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Last Updated: Saturday, 24 April 2004, 12:58 GMT 13:58 UK
Beginner's guide to table tennis
Table tennis
The rules have changed in recent years to limit defensive play
Table tennis is one of the quickest and most skilful sports in the Olympics, with the leading players needing explosive power combined with a delicate touch.

Bats are made of wood covered by a piece of rubber, either pimpled or sandwich depending on the player's specific style and array of shots.

A new piece of rubber is used in every match, giving players different controls of speed and spin.

Indeed, some glues used on paddles, as they are commonly known, are banned in international competition because they can make the ball travel up to 30mph faster than usual.

The table is 274 centimetres long, 152cm wide and 76cm tall, while the net has a height of 15.25cm and the hollow celluloid ball has a diameter of 40mm and weighs 2.7 grams.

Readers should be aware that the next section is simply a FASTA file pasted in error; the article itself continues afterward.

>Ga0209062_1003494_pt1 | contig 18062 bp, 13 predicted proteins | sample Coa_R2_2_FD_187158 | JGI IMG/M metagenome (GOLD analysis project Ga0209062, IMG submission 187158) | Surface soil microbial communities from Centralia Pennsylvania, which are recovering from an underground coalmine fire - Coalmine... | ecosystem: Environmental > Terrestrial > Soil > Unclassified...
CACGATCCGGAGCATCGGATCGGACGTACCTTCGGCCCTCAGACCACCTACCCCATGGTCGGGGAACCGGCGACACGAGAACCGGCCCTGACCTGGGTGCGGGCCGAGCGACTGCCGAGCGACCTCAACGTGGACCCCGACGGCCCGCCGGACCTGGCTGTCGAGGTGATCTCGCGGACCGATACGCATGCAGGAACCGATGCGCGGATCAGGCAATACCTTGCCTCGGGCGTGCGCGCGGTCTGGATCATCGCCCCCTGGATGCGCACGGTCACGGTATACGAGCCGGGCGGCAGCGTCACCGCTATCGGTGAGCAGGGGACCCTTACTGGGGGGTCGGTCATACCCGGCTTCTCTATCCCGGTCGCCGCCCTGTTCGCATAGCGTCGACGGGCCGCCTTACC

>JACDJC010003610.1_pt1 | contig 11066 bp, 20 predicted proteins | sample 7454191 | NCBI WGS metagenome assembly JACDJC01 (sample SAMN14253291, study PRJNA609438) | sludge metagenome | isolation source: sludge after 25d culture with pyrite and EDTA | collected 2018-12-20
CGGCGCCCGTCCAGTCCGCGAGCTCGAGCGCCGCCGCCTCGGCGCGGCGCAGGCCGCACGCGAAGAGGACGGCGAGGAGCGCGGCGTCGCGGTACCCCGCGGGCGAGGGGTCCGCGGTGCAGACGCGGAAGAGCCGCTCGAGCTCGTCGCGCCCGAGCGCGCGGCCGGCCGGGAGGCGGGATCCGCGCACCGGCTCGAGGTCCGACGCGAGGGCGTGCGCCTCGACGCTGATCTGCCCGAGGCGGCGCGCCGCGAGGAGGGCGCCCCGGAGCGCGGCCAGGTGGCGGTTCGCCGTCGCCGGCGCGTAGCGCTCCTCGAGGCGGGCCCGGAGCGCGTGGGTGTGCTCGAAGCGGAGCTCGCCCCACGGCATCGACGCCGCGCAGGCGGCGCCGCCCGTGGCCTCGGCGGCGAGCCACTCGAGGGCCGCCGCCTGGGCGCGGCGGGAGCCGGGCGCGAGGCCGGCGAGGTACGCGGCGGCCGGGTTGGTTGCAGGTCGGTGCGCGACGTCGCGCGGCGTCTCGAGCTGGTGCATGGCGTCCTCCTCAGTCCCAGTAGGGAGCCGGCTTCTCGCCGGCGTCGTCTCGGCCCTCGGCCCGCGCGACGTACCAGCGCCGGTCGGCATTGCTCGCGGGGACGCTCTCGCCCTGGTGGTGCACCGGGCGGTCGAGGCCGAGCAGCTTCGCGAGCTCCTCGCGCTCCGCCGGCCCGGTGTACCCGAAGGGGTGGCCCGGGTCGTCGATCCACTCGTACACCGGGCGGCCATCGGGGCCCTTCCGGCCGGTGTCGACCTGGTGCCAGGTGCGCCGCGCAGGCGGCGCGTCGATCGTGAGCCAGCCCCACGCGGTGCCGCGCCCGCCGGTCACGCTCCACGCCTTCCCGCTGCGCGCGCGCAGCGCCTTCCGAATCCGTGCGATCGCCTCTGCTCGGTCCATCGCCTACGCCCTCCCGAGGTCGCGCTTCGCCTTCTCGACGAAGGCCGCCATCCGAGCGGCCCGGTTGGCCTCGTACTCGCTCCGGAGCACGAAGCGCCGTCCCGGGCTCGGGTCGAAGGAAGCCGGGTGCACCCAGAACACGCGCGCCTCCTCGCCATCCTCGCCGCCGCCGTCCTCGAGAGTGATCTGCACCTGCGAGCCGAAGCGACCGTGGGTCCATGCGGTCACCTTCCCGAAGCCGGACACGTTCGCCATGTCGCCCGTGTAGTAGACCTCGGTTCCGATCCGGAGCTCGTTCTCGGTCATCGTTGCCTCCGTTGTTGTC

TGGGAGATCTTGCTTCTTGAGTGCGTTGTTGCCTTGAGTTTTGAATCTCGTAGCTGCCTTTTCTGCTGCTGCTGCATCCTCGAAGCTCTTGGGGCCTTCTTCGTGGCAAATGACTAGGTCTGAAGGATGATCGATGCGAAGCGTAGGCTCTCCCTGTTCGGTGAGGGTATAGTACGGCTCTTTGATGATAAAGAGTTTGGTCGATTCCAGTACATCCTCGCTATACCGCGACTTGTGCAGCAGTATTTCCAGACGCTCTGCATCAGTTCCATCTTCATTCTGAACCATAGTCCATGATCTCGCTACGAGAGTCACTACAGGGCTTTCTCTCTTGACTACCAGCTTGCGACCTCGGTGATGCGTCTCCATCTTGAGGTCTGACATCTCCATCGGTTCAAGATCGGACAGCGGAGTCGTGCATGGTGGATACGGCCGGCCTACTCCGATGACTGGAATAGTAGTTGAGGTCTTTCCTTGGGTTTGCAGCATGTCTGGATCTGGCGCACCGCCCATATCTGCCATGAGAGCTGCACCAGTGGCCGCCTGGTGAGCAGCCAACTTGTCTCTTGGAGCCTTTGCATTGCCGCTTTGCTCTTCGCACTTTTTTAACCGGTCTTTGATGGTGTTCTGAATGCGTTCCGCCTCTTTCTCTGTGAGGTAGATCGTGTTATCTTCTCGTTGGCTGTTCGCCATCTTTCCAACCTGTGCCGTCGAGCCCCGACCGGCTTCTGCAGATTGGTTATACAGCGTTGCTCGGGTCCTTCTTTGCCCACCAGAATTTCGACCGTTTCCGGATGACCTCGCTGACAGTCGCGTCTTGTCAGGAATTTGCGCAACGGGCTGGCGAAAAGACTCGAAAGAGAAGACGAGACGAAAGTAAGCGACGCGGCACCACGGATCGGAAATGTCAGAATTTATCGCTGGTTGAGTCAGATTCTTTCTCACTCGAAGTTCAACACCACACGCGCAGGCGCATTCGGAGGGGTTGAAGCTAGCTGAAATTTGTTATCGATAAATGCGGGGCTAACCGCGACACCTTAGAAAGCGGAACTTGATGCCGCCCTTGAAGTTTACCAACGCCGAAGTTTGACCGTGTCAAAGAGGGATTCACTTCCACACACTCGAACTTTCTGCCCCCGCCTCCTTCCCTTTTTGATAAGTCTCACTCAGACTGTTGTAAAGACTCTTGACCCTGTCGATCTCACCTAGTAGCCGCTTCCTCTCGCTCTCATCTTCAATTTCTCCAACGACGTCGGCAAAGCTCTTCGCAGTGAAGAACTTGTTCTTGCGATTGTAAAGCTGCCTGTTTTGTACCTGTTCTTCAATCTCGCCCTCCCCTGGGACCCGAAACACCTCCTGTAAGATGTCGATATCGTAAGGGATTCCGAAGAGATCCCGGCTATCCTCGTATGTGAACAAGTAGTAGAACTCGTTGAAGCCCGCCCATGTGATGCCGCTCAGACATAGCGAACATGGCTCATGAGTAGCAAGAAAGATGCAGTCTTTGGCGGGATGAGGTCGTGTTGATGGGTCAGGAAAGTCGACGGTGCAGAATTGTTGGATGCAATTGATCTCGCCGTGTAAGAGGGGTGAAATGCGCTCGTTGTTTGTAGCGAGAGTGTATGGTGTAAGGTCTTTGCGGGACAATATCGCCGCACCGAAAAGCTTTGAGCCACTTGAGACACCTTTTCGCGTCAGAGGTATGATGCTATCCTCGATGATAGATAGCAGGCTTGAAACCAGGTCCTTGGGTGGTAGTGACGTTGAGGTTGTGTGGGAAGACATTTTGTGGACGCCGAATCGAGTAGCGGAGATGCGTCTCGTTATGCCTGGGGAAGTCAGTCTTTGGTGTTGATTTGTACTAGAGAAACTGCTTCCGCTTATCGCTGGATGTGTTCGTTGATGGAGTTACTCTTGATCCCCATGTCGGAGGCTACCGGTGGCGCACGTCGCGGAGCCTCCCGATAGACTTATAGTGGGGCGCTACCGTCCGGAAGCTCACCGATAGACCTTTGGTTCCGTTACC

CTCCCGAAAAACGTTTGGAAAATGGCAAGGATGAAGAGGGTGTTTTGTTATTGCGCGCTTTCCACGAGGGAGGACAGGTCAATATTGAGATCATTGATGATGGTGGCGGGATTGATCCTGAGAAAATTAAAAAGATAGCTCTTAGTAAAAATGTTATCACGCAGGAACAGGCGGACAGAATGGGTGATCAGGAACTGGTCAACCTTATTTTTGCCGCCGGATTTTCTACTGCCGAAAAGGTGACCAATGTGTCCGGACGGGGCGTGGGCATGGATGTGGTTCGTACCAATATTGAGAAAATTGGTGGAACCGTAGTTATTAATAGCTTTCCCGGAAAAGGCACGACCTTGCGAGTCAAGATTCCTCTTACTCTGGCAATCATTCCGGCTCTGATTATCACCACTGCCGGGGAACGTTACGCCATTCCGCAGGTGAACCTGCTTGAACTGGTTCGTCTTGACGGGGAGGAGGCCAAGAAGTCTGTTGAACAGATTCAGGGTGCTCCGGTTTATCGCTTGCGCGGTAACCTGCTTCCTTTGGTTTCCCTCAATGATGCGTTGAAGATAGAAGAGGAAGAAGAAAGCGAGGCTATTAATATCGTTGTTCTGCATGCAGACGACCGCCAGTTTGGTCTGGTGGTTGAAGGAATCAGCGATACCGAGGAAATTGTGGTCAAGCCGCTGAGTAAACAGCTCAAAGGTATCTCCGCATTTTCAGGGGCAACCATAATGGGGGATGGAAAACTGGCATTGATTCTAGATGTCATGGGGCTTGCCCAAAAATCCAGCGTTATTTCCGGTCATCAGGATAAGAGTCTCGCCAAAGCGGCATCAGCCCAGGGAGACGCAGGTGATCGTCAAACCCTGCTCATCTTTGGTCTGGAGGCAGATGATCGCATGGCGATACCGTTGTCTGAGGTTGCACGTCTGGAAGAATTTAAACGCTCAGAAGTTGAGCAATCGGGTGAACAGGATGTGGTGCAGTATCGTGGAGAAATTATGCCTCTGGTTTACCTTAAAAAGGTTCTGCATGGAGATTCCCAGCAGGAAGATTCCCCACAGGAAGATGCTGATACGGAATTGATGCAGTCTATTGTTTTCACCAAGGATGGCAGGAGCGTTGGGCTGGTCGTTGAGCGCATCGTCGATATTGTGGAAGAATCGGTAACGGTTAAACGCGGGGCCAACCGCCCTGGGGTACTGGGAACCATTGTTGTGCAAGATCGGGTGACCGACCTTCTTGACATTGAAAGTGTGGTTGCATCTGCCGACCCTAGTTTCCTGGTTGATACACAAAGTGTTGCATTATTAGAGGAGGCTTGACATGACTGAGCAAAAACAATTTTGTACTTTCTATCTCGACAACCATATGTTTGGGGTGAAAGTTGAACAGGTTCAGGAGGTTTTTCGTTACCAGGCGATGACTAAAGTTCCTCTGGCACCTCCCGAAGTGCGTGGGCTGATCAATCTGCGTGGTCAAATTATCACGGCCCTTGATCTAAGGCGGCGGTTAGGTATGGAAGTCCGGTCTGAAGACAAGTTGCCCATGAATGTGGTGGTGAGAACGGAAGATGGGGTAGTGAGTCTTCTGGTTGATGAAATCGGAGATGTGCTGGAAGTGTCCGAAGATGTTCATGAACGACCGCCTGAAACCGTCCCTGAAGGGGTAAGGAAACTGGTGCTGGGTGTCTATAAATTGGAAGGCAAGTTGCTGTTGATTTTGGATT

To prevent matches turning into defensive wars of attrition a unique 'expedite system' is used.

After 10 minutes of play the umpire will stop a rally in mid-shot and give the word, meaning that the serving player must win a point by the 13th shot of the rally or forfeit the serve to his opponent.

The scoring system has also changed in recent years to speed up the game and increase the number of exciting passages of play.

Matches are the best of five sets, with the first player to 11 points taking the set. If the score reaches 10-10, a lead of two clear points is required.

There will be four table tennis events in Athens, men's and women's singles and doubles.

In the singles, the top 16 go through while 48 others contest a qualification round, of which 16 advance. The last 32 then play an elimination tournament. The same format is used for the doubles, but with 32 teams involved.

Each rally begins with a serve, which must be hit from behind the end line and from above the table.

The ball must be tossed up in the air using the non-paddle hand and must travel at least 16cm and be hit on its descent.

The ball must bounce on the server's side of the net before crossing the net.

In singles, the serve can be directed anywhere on the table, though in doubles it must always go from right-hand corner to right-hand corner.

The receiver returns it, then the servers' partner must strike it next followed by the receiver's partner and so on.

Play must continue in this sequence throughout the rally and those who hit out of turn lose the point. After every two points, service is changed.





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